Please believe, dear heart, that this is due to circumstances beyond my control. I have five thousand words weighing heavy upon me, and must needs find the Material with which to furnish them. I mean not that our beautiful relationship shoud be so marred by analysis and I can only pray that one day you might come to accept and forgive the actions of an increasingly desperate woman. Remember always that I love and respect you, and will do anything within my power to defend you from militant feminists and Freudian analysists, but I am only a weak and feeble undergraduate, and my much is little. Please be assured of my love for you, if nothing else, and let that stand as a Testament in the face of all that may come to pass before the Deadline is upon me.
Will you accord me the honour of a reply? You need not send me Token or Felicitations. All I ask is that you take up pen to communicate that you understand my actions, and can forgive me in time, and that after I have graduated, our relationship can resume the tranquillity and grace of those early years.
Always your loyal and devoted friend,
I remain your
November 28, 2005
It's Term the first, Week the first, Lecture the first, and it's Shakespeare. Peter Mack bounds down the aisle of the Arts Centre and envelops Tony Howard in a manly hug. Carol Rutter winks at Paul Prescott and coaxes the lecturers all sitting in a row at the front into giving a little wave as she introduces each of them with a chummy anecdote. It's a new year, and Team Shakespeare are ready to go. You can almost hear the cheering.
I do like Shakespeare. I do. But never would I say I had been passionate about Shakespeare. Scared of Shakespeare, brought to tears by Shakespeare, and definitely scarred by the thunk of GCSE 'this is a simile' Shakespeare, yes, but not exactly passionate.
But one term of Team Shakespeare, and I've been changed. I have seen the light, and not just because Carol's favourite techie Steve finally managed to bring up the Arts Centre spotlights after a multimedia interlude. Never before have I taken a module taught by a group of people who so obviously enjoy what they teach; who are literally brimming over with enthusiasm and affection for each other – and of course, the man himself. Despite the fact that the module has been handed down from generation to generation with essay titles and exam papers set in stone by some venerated Literature God at the dawn of time (all right, the 1960s), this module grips my attention in a way that no other compulsory module has or will ever manage to do. Anyone who has been through the second year English course will know of that to which I allude. That Thursday lecture was a nice little excuse for a midday nap (and you wondered why I always took a corner seat).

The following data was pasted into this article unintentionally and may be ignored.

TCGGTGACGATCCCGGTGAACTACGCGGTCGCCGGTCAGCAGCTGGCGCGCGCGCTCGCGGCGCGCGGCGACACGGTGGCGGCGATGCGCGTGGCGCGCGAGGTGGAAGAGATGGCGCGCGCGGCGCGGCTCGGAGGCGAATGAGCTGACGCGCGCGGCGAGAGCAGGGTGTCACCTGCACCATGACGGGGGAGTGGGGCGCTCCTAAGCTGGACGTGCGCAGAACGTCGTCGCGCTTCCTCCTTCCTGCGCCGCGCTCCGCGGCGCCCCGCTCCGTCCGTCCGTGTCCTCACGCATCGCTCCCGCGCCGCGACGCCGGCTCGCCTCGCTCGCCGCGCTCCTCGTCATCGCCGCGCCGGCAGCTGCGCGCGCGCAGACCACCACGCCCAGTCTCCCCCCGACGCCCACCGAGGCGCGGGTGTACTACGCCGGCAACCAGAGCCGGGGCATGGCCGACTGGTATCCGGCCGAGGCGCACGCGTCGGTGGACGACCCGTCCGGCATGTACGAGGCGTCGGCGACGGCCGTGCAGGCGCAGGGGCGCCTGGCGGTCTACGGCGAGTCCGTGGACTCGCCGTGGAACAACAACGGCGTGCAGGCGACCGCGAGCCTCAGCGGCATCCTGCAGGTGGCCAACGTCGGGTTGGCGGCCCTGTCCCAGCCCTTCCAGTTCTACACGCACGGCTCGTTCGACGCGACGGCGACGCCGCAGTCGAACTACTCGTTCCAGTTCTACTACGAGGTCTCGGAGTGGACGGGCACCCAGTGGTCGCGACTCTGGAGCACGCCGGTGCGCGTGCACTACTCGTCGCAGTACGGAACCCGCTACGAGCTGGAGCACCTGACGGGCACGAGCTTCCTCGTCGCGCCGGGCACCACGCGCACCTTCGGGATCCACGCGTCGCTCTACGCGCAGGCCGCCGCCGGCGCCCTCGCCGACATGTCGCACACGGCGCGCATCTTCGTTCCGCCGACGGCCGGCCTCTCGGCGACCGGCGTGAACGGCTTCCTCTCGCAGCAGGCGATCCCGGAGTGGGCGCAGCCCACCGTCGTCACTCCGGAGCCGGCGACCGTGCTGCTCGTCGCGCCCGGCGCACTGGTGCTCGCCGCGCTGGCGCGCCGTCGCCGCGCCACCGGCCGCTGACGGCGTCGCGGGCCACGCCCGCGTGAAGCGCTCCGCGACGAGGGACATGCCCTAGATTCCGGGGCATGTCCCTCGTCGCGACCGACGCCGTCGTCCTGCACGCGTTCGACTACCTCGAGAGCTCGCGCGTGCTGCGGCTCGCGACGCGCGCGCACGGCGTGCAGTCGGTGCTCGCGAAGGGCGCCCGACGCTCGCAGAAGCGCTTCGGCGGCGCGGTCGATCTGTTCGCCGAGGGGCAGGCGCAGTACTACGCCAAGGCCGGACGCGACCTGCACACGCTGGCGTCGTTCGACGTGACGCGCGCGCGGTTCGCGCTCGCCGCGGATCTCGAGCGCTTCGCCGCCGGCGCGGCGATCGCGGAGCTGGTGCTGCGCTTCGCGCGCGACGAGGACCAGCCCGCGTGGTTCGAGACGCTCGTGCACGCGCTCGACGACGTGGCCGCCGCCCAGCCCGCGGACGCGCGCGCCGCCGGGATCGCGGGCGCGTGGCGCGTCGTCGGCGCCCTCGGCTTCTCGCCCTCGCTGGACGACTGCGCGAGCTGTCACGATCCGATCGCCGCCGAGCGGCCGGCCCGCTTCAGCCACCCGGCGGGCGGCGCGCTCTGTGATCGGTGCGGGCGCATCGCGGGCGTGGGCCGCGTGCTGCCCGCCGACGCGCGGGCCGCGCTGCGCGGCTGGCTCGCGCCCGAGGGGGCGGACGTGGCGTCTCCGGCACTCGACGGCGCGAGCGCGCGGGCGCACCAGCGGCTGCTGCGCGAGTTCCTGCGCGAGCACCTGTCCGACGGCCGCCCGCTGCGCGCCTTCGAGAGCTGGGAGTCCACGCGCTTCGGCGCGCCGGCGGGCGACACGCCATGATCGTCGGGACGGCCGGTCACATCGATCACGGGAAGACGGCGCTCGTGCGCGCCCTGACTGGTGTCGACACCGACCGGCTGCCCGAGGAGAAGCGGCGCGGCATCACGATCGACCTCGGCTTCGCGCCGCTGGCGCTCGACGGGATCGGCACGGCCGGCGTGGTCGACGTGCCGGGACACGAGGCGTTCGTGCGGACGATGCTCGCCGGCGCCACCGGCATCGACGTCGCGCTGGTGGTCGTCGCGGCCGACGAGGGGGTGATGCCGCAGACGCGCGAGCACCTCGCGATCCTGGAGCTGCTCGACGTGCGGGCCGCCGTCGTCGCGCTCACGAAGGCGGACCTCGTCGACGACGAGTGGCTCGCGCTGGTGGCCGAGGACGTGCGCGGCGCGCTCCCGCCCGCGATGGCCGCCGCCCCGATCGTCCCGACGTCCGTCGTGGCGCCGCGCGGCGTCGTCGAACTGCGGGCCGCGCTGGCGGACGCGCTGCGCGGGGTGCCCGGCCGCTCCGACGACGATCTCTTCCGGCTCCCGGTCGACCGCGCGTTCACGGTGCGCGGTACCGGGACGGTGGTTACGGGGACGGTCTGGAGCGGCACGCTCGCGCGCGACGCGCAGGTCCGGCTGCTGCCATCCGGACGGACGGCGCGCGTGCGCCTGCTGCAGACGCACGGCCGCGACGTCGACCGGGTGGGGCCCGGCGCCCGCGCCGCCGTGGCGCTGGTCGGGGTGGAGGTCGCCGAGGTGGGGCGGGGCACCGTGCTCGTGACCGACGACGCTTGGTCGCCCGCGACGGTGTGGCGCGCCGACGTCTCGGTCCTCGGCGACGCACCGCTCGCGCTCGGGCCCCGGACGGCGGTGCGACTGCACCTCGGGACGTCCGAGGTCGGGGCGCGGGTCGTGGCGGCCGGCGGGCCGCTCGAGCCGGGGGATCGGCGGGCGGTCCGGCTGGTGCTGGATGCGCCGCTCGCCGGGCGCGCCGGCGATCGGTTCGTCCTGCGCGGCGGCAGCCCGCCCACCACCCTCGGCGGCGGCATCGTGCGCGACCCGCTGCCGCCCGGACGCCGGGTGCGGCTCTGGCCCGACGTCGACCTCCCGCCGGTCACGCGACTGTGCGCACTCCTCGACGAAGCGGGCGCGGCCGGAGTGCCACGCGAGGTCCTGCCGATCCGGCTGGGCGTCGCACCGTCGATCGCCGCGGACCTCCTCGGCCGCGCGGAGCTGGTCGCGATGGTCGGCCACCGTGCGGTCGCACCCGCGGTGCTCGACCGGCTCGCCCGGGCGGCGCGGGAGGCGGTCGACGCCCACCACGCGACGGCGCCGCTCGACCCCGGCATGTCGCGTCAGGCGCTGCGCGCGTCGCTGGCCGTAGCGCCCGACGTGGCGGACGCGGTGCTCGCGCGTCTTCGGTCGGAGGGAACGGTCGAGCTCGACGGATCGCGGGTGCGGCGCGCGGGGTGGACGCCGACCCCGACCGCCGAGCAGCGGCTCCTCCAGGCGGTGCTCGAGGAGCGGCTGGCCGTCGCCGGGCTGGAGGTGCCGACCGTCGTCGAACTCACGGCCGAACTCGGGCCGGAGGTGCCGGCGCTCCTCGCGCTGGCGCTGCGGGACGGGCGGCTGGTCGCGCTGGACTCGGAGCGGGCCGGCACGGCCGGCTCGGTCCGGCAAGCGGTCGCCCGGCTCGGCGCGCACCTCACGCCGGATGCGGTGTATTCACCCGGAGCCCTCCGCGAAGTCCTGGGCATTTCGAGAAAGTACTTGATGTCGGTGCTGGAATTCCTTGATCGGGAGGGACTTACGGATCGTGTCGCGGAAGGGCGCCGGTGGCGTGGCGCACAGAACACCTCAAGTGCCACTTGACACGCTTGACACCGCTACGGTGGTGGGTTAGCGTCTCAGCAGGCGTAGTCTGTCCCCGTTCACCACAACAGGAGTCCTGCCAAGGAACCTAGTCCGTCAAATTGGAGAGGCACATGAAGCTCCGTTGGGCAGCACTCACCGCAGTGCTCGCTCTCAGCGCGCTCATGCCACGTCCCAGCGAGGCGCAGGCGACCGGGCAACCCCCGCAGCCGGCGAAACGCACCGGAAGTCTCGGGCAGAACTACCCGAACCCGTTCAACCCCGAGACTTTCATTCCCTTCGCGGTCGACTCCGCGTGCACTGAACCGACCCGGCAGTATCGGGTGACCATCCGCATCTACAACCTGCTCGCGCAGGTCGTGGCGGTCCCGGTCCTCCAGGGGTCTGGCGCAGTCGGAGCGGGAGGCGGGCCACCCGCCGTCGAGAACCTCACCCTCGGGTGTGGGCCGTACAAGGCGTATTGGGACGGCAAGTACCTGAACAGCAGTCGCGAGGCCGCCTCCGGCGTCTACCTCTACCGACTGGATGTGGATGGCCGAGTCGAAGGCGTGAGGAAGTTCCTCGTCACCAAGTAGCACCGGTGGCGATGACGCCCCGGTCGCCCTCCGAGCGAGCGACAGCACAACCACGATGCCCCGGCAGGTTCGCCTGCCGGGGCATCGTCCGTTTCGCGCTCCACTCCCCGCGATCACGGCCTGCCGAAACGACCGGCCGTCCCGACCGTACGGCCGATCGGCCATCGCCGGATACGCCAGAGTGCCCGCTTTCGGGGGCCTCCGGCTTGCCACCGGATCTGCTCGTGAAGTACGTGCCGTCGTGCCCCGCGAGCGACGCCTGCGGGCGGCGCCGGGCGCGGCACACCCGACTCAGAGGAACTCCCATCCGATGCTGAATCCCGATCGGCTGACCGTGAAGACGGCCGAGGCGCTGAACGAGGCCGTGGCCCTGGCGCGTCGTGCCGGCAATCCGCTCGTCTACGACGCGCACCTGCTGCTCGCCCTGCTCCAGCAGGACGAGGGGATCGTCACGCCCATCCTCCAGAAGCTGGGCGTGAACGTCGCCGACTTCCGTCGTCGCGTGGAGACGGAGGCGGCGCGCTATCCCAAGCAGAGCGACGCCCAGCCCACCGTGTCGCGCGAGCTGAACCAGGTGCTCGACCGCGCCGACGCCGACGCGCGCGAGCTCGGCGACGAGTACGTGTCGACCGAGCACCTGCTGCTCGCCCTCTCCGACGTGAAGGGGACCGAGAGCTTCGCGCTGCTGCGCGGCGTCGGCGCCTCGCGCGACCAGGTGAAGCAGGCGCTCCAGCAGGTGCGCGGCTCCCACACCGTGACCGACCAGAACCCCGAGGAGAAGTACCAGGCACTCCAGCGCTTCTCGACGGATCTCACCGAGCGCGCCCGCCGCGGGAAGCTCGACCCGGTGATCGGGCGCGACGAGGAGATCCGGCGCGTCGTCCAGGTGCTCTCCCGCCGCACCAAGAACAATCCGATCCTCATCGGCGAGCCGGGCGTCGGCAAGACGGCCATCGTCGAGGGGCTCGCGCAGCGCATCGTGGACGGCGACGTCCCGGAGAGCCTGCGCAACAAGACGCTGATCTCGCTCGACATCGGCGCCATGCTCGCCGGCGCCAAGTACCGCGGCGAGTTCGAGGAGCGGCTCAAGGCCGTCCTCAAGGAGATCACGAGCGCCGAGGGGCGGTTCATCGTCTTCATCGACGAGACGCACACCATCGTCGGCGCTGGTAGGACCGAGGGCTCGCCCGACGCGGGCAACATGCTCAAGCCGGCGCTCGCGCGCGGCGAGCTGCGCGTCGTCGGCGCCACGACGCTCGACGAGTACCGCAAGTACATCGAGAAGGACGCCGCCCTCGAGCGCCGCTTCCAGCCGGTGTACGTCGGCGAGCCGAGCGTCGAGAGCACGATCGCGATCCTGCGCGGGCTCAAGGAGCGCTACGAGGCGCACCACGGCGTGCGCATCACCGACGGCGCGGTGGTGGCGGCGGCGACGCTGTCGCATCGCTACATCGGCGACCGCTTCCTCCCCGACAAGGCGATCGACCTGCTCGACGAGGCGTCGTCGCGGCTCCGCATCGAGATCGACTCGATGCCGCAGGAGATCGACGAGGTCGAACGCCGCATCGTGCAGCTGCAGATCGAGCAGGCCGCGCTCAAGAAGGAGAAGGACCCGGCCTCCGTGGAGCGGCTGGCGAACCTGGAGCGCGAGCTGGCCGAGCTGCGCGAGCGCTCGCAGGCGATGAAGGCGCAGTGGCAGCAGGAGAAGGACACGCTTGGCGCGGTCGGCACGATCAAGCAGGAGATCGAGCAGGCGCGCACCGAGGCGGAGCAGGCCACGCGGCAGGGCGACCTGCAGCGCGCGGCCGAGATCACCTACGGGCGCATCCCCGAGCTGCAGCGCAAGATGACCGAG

But how can you remain asleep and unmoved in a lecture where Carol punches the air, or Paul talks about Hamlet 'getting jiggy with it?' or Carol wears her 'festive' jumper, or two of the tutors get to 'read out' in an excitable manner, or Carol and Tony enjoy some bavarderie on the side? You would have to have a heart of stone not to start to feel the love, as you look around the ACCR at everyone sitting there with their Complete Works which look like outsize snack packs of Sunmaid Raisins whilst one of the chosen few enthuses about plotline. No corner seats for me in this lecture. I'm doing voluntary secondary reading, and we're nowhere near deadlines yet. I even bought suggested secondary texts. I know, I know, but it's that good.
The handbook blurb about Shakespeare and Selected Dramatists of his Time really misses out the most compelling reason to do the module (not that most of us had a choice, but still). I tell thee, it's all about Team Shakespeare. May they live on in the ACCR and multiply and flourish and indulge in manly hugs, and continue to spread the iambic pentameter'd word to future generations.
November 08, 2005
Um, I think my essay has stolen my life.
And what is more, is living it up in Bermuda with sun and cocktails and things, whilst I'm still sat here, not knowing where my day went.
I mean, it's really not on. I gave that essay everything. I'm the sole reason he got as far as he did. He wouldn't be half the man he is today if I hadn't been there to coax him into finding a reason to live. And how does he repay me?
I'll tell you how. By pissing off to a sunnier climate and using the hours of my day in which to do it. It's the only explanation for why it's now midnight and I still don't have a written essay. The day didn't happen to me, it happened to the glorious and beyootiful creation that is my essay who is, even now as I speak, lying on a beach with a glass containing far too many different coloured alcohols and fruits, and probably an attractive novel or two hanging adoringly off each of his paragraphs.